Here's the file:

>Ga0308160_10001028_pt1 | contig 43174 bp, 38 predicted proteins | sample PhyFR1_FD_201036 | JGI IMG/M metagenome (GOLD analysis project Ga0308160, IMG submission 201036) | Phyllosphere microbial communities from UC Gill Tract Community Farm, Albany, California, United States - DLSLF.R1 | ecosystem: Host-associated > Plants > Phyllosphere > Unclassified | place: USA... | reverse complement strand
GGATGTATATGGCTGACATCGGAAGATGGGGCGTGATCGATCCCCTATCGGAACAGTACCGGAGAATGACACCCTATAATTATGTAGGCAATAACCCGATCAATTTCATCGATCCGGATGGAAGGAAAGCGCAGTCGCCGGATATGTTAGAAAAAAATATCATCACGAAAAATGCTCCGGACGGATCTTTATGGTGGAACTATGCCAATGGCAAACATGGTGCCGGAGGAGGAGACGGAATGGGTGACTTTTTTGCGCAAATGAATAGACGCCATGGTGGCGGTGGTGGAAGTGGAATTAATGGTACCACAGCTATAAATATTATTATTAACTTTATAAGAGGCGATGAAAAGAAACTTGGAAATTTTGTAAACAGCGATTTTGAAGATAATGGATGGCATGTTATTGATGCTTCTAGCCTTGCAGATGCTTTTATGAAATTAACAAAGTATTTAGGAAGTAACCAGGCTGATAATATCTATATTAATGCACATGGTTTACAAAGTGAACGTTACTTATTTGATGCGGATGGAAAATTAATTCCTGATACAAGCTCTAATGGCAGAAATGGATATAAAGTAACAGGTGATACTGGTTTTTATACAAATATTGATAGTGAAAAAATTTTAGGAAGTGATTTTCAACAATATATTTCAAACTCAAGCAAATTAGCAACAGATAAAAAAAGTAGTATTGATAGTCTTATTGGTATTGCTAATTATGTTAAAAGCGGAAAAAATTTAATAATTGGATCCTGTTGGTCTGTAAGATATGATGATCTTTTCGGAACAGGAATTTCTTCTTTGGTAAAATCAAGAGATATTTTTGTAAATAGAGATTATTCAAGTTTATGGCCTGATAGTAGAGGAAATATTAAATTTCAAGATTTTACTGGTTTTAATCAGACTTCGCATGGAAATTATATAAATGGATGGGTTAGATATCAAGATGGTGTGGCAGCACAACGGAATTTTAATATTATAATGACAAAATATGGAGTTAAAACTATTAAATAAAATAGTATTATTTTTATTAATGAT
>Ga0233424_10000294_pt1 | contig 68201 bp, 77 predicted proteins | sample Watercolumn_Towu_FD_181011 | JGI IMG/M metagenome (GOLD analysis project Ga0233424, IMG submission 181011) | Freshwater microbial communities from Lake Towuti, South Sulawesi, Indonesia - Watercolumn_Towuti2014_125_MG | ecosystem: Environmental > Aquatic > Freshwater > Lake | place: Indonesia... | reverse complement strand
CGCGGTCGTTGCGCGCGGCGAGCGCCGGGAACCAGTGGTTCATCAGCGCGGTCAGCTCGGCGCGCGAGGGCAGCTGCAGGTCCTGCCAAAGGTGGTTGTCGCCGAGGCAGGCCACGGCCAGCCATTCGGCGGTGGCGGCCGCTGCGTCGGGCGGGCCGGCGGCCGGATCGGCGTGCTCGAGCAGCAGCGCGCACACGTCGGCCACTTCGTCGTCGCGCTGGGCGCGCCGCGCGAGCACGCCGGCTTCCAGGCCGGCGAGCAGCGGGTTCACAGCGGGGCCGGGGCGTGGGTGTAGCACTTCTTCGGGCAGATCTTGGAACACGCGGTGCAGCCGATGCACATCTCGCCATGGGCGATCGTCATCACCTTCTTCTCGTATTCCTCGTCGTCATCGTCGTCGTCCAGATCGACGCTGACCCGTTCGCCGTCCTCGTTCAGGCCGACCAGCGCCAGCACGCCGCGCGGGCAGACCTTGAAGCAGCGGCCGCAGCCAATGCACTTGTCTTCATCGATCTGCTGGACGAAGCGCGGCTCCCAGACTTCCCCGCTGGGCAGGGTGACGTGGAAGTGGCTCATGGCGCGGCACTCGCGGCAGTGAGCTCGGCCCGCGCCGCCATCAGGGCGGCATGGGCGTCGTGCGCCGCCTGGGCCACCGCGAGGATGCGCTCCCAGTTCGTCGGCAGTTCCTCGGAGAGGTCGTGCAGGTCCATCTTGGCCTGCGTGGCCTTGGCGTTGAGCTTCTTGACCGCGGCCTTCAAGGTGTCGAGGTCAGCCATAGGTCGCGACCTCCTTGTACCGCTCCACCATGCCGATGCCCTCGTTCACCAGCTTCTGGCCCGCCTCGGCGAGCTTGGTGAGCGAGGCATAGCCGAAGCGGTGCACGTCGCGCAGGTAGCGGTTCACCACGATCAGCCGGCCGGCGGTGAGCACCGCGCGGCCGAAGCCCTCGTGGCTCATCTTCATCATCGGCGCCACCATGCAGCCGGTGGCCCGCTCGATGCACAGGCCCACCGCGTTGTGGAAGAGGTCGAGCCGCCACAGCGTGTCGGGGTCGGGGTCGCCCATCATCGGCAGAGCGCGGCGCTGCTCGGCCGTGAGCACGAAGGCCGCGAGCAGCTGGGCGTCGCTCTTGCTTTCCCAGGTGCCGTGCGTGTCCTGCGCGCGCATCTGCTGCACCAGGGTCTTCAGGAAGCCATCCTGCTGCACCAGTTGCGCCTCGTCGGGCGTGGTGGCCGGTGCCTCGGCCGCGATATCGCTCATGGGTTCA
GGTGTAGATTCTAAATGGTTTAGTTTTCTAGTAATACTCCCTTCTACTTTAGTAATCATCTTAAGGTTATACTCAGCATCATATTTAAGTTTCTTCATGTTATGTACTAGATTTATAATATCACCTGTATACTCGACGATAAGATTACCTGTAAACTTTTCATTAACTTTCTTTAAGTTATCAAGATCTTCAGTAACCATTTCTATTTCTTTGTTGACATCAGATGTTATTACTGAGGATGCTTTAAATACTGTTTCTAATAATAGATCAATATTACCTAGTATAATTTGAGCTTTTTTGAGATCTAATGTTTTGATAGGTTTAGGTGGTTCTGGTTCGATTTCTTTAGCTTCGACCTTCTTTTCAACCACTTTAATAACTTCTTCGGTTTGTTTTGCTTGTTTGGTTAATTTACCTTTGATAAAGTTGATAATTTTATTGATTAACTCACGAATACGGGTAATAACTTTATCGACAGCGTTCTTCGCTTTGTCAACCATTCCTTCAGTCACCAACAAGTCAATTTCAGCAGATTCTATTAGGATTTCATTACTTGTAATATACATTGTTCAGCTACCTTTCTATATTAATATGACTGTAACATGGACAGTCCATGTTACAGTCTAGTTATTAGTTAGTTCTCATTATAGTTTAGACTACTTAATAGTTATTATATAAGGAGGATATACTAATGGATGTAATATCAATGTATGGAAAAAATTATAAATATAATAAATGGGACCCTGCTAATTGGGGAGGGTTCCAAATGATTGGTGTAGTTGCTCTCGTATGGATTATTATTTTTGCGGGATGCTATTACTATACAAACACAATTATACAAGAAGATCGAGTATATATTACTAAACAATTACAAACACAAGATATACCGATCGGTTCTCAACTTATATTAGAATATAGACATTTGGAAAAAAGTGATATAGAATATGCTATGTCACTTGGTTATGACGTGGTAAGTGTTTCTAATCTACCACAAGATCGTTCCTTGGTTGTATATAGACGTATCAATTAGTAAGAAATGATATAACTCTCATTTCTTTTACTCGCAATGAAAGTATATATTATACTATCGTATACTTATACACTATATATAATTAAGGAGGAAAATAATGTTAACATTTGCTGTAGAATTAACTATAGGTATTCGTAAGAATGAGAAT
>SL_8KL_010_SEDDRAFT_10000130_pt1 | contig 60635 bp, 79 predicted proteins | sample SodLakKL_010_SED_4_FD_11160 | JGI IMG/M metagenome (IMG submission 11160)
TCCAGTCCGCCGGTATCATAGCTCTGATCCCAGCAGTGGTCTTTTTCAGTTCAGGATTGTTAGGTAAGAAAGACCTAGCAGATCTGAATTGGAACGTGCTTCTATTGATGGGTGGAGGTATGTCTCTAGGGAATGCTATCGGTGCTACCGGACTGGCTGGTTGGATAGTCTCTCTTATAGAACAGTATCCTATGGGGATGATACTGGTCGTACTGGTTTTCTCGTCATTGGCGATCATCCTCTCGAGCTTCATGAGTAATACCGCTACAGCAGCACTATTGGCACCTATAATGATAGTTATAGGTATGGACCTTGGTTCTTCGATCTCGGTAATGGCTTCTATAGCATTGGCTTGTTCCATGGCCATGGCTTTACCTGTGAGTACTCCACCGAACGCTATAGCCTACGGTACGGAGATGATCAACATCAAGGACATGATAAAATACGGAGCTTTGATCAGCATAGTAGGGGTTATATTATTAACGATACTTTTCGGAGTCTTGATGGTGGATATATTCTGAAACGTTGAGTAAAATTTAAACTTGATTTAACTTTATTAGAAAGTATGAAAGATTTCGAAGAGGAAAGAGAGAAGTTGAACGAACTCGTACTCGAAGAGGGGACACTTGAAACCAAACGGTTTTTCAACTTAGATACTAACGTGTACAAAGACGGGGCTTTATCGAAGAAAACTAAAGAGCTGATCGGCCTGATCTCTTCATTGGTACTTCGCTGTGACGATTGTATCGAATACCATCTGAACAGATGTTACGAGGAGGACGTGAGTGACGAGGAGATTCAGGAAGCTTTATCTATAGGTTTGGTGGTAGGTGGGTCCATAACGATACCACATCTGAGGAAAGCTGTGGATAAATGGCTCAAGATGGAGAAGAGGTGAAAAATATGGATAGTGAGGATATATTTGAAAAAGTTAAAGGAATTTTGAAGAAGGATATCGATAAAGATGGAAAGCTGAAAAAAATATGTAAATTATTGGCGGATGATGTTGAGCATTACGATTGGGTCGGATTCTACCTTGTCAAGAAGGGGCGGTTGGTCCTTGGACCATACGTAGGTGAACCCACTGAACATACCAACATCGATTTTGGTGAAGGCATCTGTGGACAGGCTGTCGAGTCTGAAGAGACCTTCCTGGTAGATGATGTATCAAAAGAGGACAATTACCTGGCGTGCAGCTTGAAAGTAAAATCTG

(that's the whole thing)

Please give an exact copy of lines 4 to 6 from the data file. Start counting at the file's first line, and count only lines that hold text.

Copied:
CGCGGTCGTTGCGCGCGGCGAGCGCCGGGAACCAGTGGTTCATCAGCGCGGTCAGCTCGGCGCGCGAGGGCAGCTGCAGGTCCTGCCAAAGGTGGTTGTCGCCGAGGCAGGCCACGGCCAGCCATTCGGCGGTGGCGGCCGCTGCGTCGGGCGGGCCGGCGGCCGGATCGGCGTGCTCGAGCAGCAGCGCGCACACGTCGGCCACTTCGTCGTCGCGCTGGGCGCGCCGCGCGAGCACGCCGGCTTCCAGGCCGGCGAGCAGCGGGTTCACAGCGGGGCCGGGGCGTGGGTGTAGCACTTCTTCGGGCAGATCTTGGAACACGCGGTGCAGCCGATGCACATCTCGCCATGGGCGATCGTCATCACCTTCTTCTCGTATTCCTCGTCGTCATCGTCGTCGTCCAGATCGACGCTGACCCGTTCGCCGTCCTCGTTCAGGCCGACCAGCGCCAGCACGCCGCGCGGGCAGACCTTGAAGCAGCGGCCGCAGCCAATGCACTTGTCTTCATCGATCTGCTGGACGAAGCGCGGCTCCCAGACTTCCCCGCTGGGCAGGGTGACGTGGAAGTGGCTCATGGCGCGGCACTCGCGGCAGTGAGCTCGGCCCGCGCCGCCATCAGGGCGGCATGGGCGTCGTGCGCCGCCTGGGCCACCGCGAGGATGCGCTCCCAGTTCGTCGGCAGTTCCTCGGAGAGGTCGTGCAGGTCCATCTTGGCCTGCGTGGCCTTGGCGTTGAGCTTCTTGACCGCGGCCTTCAAGGTGTCGAGGTCAGCCATAGGTCGCGACCTCCTTGTACCGCTCCACCATGCCGATGCCCTCGTTCACCAGCTTCTGGCCCGCCTCGGCGAGCTTGGTGAGCGAGGCATAGCCGAAGCGGTGCACGTCGCGCAGGTAGCGGTTCACCACGATCAGCCGGCCGGCGGTGAGCACCGCGCGGCCGAAGCCCTCGTGGCTCATCTTCATCATCGGCGCCACCATGCAGCCGGTGGCCCGCTCGATGCACAGGCCCACCGCGTTGTGGAAGAGGTCGAGCCGCCACAGCGTGTCGGGGTCGGGGTCGCCCATCATCGGCAGAGCGCGGCGCTGCTCGGCCGTGAGCACGAAGGCCGCGAGCAGCTGGGCGTCGCTCTTGCTTTCCCAGGTGCCGTGCGTGTCCTGCGCGCGCATCTGCTGCACCAGGGTCTTCAGGAAGCCATCCTGCTGCACCAGTTGCGCCTCGTCGGGCGTGGTGGCCGGTGCCTCGGCCGCGATATCGCTCATGGGTTCA
GGTGTAGATTCTAAATGGTTTAGTTTTCTAGTAATACTCCCTTCTACTTTAGTAATCATCTTAAGGTTATACTCAGCATCATATTTAAGTTTCTTCATGTTATGTACTAGATTTATAATATCACCTGTATACTCGACGATAAGATTACCTGTAAACTTTTCATTAACTTTCTTTAAGTTATCAAGATCTTCAGTAACCATTTCTATTTCTTTGTTGACATCAGATGTTATTACTGAGGATGCTTTAAATACTGTTTCTAATAATAGATCAATATTACCTAGTATAATTTGAGCTTTTTTGAGATCTAATGTTTTGATAGGTTTAGGTGGTTCTGGTTCGATTTCTTTAGCTTCGACCTTCTTTTCAACCACTTTAATAACTTCTTCGGTTTGTTTTGCTTGTTTGGTTAATTTACCTTTGATAAAGTTGATAATTTTATTGATTAACTCACGAATACGGGTAATAACTTTATCGACAGCGTTCTTCGCTTTGTCAACCATTCCTTCAGTCACCAACAAGTCAATTTCAGCAGATTCTATTAGGATTTCATTACTTGTAATATACATTGTTCAGCTACCTTTCTATATTAATATGACTGTAACATGGACAGTCCATGTTACAGTCTAGTTATTAGTTAGTTCTCATTATAGTTTAGACTACTTAATAGTTATTATATAAGGAGGATATACTAATGGATGTAATATCAATGTATGGAAAAAATTATAAATATAATAAATGGGACCCTGCTAATTGGGGAGGGTTCCAAATGATTGGTGTAGTTGCTCTCGTATGGATTATTATTTTTGCGGGATGCTATTACTATACAAACACAATTATACAAGAAGATCGAGTATATATTACTAAACAATTACAAACACAAGATATACCGATCGGTTCTCAACTTATATTAGAATATAGACATTTGGAAAAAAGTGATATAGAATATGCTATGTCACTTGGTTATGACGTGGTAAGTGTTTCTAATCTACCACAAGATCGTTCCTTGGTTGTATATAGACGTATCAATTAGTAAGAAATGATATAACTCTCATTTCTTTTACTCGCAATGAAAGTATATATTATACTATCGTATACTTATACACTATATATAATTAAGGAGGAAAATAATGTTAACATTTGCTGTAGAATTAACTATAGGTATTCGTAAGAATGAGAAT
>SL_8KL_010_SEDDRAFT_10000130_pt1 | contig 60635 bp, 79 predicted proteins | sample SodLakKL_010_SED_4_FD_11160 | JGI IMG/M metagenome (IMG submission 11160)